Matthew Lickona 1:15 p.m., May 22
The War of the Roses
An anti-Anniversary Card from Danny DeVito, just as his Throw Momma from the Train was an anti-Mother's Day Card. The title gleefully foretells the scale of the hostilities. The heart, however, sinks a little at or near the outset, when we are sent via flashback to Square One: that rainy day in Nantucket when the couple first met (she with her shirt plastered to her bra-less chest, he with the gallant offer of his mackintosh); their first time in the sack; their humble first apartment; their first very own house. All of this -- except maybe the house, which will become the major bone of contention and battle zone -- is in the fidget-making territory of Taking Nothing For Granted. The heart, as a matter of fact, must still remain slightly submerged even after, halfway through, the conjugal warfare erupts in earnest. The waging of this is a little too near Laurel-and-Hardy tit-for-tat, and there's not enough comic ammunition to sustain it for much longer than one of that team's two-reelers. Yet, the aforementioned heart, bobbing just beneath the surface, never goes all the way to the bottom. That's because DeVito, as he showed in Throw Momma, is a playful and hard-working director, with a fondness for the odd angle and the indirect approach, like a kitten looking for a way into the bird cage. This generates a lighter kind of fun than what was plainly intended. But with DeVito tirelessly on the prowl, things are never as tedious as they had every reason to be. Michael Douglas, Kathleen Turner. 1989.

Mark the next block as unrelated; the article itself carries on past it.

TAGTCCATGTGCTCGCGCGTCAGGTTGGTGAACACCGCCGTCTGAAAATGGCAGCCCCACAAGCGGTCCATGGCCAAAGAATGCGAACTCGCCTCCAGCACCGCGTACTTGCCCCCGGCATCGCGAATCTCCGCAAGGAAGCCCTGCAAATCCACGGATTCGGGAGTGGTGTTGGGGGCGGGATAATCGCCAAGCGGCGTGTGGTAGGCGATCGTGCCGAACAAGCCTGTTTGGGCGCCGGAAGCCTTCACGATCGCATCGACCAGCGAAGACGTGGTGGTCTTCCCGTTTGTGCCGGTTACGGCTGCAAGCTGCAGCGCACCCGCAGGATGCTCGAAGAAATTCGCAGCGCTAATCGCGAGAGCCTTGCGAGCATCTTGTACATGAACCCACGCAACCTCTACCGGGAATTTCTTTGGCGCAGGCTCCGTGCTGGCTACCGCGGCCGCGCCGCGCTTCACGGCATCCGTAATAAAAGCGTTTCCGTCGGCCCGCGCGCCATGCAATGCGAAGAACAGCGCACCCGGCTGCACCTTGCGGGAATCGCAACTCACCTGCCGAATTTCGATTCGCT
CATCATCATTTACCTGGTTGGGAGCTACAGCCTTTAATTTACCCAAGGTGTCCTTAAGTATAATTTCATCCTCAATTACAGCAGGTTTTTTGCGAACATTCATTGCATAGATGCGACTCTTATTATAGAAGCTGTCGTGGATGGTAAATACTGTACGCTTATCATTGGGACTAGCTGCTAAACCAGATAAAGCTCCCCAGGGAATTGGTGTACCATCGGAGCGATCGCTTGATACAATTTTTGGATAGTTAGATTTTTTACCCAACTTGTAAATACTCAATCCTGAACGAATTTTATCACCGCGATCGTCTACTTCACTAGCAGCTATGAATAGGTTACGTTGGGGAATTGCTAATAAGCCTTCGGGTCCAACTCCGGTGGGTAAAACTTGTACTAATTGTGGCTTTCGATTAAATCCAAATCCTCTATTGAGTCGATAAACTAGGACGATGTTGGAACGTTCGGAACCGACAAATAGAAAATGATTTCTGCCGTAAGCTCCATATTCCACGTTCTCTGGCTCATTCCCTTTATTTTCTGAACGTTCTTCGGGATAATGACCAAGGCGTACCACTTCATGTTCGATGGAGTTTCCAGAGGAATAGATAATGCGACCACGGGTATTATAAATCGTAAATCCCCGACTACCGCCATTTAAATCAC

— Duncan Shepherd
- Rated R